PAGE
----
In an interview with the BBC in Tokyo on 27th June 2019, Japanese Foreign Minister Taro Kono warned against the perils of a "no deal" Brexit and its impact for Japanese investment in the UK. The motor car industry is particularly affected.
Mr Kono is reported as saying:-
"There are a few Japanese auto manufacturers operating in the United Kingdom and some parts are coming from continental Europe, and right now they have smooth operations.
Their stock for each part is only for a few hours, but if there is [a] no - deal Brexit and if they have to go through actual custom[s] inspection, physically, those operations may not be able to continue. And many companies are worried about [the] implications, because they don't know what's going to happen.
Some companies have already start[ed] moving their operation[s] to other place[s] in Europe, so we do not want [to] disrupt [the] economic relationship with the UK. So we have been asking the UK Government [to] let the Japanese companies know what they can expect and [that] things should happen smoothly without any disruption."
According to research produced by the think tank, Chatham House, there are about 1,000 Japanese - owned companies (automotive and non-automotive) with operations based in the UK, employing some 160,000 workers in the UK. In the automotive sector, Japanese -owned companies are reported as producing some half of the 800,000 vehicles produced annually in the UK. This huge investment by Japan in the UK economy is clearly felt by Mr Kono to be at risk in the event of a no-deal Brexit.
Honda's decision to close its British factory by 2021 and Nissan's decision to cancel plans to build its X-Trail SUV in its Sunderland factory do not augur well in this regard - even if other reasons are given such as the downtick in diesel - engine car production.
Asked about the prospects for a UK-Japan free trade deal as a way of counteracting Brexit - related concerns, Mr Kono is reported as saying :-
"You have to leave the EU first to be able to negotiate, so it would take some time. There [is] going to be some kind of gap between when the UK leaves the EU and when we can ratify [a] new trade deal."
Hardly a ringing endorsement for the prospects of a UK-Japan free trade deal any time soon!
Contrast the position between the EU and Japan.
On 1st February 2019 the EU-Japan Economic Partnership Agreement came into effect. The Agreement removes huge tariff and non-tariff barriers on the import and export of goods between the EU and Japan. The Agreement took some 6 years to be brought into effect, following the commencement of negotiations between the EU and Japan in 2013. According to an EU Commission press release of 31st January 2019, however, the result of the Agreement may be that " annual trade between the EU and Japan could increase by nearly €36 billion once the agreement is implemented in full". If that is so, then the Agreement would certainly seem to have been worth waiting for!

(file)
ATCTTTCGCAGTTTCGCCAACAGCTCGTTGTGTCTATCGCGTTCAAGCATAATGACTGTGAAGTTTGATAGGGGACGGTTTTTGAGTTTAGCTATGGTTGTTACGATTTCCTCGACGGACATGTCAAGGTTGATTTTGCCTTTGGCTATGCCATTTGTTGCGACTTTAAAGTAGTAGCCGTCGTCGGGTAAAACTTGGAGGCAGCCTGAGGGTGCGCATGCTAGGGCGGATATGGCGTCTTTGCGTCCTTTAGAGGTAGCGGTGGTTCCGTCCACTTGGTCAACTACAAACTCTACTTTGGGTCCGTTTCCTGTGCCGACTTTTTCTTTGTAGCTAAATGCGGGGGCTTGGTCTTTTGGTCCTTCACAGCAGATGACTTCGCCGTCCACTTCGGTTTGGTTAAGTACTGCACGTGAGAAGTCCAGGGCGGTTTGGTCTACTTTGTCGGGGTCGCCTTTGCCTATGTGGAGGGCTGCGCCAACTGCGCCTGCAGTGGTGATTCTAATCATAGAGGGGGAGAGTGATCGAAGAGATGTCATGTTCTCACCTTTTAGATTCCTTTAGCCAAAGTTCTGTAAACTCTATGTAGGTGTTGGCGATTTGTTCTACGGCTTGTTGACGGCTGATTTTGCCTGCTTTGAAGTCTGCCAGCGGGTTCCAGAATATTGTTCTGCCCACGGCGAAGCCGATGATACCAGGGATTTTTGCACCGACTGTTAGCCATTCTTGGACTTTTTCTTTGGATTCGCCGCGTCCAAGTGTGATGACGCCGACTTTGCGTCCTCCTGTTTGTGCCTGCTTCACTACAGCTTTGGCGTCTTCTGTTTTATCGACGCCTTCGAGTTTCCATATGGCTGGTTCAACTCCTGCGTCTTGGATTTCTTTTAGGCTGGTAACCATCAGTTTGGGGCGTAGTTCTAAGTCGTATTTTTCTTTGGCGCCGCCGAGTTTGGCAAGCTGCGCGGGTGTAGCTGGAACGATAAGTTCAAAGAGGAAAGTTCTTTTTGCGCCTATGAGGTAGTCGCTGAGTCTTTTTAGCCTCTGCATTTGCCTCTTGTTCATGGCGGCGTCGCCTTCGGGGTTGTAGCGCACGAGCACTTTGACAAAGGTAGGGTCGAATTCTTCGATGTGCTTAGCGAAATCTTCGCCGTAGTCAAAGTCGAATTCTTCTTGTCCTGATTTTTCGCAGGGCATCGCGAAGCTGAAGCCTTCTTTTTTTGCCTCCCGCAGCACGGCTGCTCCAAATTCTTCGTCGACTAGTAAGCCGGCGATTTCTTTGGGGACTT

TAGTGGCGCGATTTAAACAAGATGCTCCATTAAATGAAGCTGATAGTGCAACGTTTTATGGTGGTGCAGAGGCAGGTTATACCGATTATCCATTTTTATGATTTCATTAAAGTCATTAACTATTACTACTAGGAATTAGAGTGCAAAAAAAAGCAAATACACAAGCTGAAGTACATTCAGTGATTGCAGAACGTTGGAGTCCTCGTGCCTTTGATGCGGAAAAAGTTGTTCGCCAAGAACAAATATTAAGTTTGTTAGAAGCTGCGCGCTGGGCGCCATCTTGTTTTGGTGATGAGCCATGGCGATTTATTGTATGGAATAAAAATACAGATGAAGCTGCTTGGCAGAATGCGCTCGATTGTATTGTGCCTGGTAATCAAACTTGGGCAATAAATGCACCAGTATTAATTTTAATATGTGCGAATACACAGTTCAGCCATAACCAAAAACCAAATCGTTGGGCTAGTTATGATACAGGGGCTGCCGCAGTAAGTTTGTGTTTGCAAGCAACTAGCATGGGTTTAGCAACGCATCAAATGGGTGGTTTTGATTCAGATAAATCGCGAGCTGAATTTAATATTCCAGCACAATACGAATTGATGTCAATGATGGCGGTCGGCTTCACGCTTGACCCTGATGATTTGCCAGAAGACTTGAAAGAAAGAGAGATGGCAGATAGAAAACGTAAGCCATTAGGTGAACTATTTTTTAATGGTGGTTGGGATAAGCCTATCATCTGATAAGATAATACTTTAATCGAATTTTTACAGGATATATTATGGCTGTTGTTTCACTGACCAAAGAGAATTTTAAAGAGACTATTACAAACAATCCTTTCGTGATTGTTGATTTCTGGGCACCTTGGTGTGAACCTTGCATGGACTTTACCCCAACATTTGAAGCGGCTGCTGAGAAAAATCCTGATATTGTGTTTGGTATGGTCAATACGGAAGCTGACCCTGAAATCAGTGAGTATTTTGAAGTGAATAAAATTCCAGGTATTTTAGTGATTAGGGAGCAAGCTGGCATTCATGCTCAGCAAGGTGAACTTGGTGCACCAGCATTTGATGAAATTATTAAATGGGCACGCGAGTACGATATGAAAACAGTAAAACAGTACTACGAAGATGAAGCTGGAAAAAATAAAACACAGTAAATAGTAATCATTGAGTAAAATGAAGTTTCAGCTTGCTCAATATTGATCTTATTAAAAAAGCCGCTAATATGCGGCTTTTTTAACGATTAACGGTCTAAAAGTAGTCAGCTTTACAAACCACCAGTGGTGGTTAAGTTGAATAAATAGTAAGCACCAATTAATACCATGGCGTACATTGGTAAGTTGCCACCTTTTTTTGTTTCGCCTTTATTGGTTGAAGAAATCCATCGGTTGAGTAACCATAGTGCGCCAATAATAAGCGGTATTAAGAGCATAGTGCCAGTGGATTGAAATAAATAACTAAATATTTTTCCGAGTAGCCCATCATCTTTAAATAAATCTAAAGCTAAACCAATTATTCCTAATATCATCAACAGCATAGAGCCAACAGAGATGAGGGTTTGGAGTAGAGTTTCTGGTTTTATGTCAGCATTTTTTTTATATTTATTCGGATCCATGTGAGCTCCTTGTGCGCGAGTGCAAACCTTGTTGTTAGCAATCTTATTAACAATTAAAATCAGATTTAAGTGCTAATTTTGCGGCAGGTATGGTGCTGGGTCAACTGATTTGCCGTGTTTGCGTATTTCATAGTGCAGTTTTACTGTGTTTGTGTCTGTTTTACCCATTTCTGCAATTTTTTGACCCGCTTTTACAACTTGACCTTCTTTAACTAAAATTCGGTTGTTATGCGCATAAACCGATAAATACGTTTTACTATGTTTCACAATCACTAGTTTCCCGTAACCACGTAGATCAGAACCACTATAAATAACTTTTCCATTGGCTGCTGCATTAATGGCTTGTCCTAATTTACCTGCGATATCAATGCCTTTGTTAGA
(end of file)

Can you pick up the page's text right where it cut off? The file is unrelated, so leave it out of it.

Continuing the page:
The lesson seems to be , at least in the UK-Japan context, that a no -deal Brexit should be avoided, if at all possible.
In this context, businesses relying on continued mobility of goods between the UK and EU (including parts manufactured in the EU for Japanese cars manufactured in the UK) would do well to safeguard against the bureaucratic obstacles that a no - deal Brexit is likely to throw up. There are various UK registration procedures that are available to minimise the flow of goods into and out of the UK in the event of a no-deal Brexit and these include registering for Transitional Simplified Procedures (TSP) , obtaining a 14 - digit UK Economic Operator Regulation Identification (EORI) number and applying for Authorised Economic Operator (AEO) status. These registrations, however, may or may not work on the EU side of the cross-border transfer of goods.
A new Chatham House research report on the bilateral UK-Japanese relationship - entitled " The UK and Japan : Forging a Global and Proactive Partnership" - emphasises the many positive areas of co-operation between the UK and Japan , particularly in foreign policy and defence matters. However, the fall-out from a no-deal Brexit on the UK - Japan economic relationship could seriously damage what is being achieved in these areas.